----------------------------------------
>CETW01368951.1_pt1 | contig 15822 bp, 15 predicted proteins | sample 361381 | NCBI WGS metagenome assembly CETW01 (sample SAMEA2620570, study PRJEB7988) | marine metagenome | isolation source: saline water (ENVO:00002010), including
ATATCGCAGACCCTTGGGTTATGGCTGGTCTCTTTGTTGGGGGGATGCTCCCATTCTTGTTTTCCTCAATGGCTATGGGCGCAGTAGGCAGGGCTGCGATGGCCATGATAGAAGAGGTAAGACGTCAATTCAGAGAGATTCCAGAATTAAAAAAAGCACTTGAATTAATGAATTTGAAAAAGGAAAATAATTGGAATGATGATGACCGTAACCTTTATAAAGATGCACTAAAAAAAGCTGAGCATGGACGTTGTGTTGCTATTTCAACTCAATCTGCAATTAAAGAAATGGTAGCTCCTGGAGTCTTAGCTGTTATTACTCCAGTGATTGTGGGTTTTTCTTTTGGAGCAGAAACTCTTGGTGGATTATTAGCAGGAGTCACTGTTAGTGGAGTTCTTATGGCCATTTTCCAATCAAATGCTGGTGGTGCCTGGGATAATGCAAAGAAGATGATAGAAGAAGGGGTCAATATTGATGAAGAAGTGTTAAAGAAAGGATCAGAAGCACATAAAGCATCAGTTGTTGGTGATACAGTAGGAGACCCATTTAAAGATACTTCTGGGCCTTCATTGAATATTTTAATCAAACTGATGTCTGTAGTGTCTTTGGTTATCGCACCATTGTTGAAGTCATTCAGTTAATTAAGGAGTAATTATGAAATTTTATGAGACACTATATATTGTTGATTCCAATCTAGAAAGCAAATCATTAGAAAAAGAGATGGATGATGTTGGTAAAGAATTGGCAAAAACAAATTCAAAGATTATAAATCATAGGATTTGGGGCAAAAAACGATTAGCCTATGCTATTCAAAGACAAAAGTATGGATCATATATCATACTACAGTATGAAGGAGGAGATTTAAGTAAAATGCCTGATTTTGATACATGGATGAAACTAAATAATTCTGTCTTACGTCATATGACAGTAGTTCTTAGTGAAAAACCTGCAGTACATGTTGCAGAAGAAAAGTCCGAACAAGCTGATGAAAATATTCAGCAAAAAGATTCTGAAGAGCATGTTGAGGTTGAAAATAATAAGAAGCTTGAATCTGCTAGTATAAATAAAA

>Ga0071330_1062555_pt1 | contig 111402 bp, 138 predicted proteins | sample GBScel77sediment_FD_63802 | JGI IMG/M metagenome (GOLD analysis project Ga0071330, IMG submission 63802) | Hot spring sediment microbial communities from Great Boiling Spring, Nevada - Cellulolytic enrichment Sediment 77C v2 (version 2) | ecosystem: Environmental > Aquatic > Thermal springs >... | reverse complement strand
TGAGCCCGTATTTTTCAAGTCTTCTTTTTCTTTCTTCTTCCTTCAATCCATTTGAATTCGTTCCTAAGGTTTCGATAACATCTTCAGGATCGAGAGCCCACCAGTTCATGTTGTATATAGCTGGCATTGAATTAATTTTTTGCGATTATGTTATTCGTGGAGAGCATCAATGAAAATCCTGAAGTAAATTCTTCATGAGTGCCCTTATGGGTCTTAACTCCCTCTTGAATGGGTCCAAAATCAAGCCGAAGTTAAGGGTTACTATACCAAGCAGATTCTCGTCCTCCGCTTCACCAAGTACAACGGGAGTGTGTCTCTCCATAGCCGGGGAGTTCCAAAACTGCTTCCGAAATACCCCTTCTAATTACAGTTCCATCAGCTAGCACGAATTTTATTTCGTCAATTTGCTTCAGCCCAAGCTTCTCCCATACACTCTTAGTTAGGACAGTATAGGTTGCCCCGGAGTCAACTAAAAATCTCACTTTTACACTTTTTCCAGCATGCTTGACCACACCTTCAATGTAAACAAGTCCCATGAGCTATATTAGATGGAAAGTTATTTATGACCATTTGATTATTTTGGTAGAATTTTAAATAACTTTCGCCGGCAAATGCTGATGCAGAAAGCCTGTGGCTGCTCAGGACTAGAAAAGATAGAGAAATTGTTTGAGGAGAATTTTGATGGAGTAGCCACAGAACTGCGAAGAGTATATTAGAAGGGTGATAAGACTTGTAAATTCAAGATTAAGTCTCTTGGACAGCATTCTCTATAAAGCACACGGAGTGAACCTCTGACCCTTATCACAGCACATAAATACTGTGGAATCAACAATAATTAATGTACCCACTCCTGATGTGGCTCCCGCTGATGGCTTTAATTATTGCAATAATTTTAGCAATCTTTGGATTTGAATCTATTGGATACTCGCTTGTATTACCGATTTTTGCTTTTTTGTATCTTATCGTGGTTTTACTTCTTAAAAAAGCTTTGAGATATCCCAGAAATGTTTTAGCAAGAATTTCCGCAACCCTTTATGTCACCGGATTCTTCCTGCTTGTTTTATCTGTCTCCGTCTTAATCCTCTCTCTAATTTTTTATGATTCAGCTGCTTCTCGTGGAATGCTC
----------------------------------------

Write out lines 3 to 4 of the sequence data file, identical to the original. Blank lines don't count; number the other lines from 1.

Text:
>Ga0071330_1062555_pt1 | contig 111402 bp, 138 predicted proteins | sample GBScel77sediment_FD_63802 | JGI IMG/M metagenome (GOLD analysis project Ga0071330, IMG submission 63802) | Hot spring sediment microbial communities from Great Boiling Spring, Nevada - Cellulolytic enrichment Sediment 77C v2 (version 2) | ecosystem: Environmental > Aquatic > Thermal springs >... | reverse complement strand
TGAGCCCGTATTTTTCAAGTCTTCTTTTTCTTTCTTCTTCCTTCAATCCATTTGAATTCGTTCCTAAGGTTTCGATAACATCTTCAGGATCGAGAGCCCACCAGTTCATGTTGTATATAGCTGGCATTGAATTAATTTTTTGCGATTATGTTATTCGTGGAGAGCATCAATGAAAATCCTGAAGTAAATTCTTCATGAGTGCCCTTATGGGTCTTAACTCCCTCTTGAATGGGTCCAAAATCAAGCCGAAGTTAAGGGTTACTATACCAAGCAGATTCTCGTCCTCCGCTTCACCAAGTACAACGGGAGTGTGTCTCTCCATAGCCGGGGAGTTCCAAAACTGCTTCCGAAATACCCCTTCTAATTACAGTTCCATCAGCTAGCACGAATTTTATTTCGTCAATTTGCTTCAGCCCAAGCTTCTCCCATACACTCTTAGTTAGGACAGTATAGGTTGCCCCGGAGTCAACTAAAAATCTCACTTTTACACTTTTTCCAGCATGCTTGACCACACCTTCAATGTAAACAAGTCCCATGAGCTATATTAGATGGAAAGTTATTTATGACCATTTGATTATTTTGGTAGAATTTTAAATAACTTTCGCCGGCAAATGCTGATGCAGAAAGCCTGTGGCTGCTCAGGACTAGAAAAGATAGAGAAATTGTTTGAGGAGAATTTTGATGGAGTAGCCACAGAACTGCGAAGAGTATATTAGAAGGGTGATAAGACTTGTAAATTCAAGATTAAGTCTCTTGGACAGCATTCTCTATAAAGCACACGGAGTGAACCTCTGACCCTTATCACAGCACATAAATACTGTGGAATCAACAATAATTAATGTACCCACTCCTGATGTGGCTCCCGCTGATGGCTTTAATTATTGCAATAATTTTAGCAATCTTTGGATTTGAATCTATTGGATACTCGCTTGTATTACCGATTTTTGCTTTTTTGTATCTTATCGTGGTTTTACTTCTTAAAAAAGCTTTGAGATATCCCAGAAATGTTTTAGCAAGAATTTCCGCAACCCTTTATGTCACCGGATTCTTCCTGCTTGTTTTATCTGTCTCCGTCTTAATCCTCTCTCTAATTTTTTATGATTCAGCTGCTTCTCGTGGAATGCTC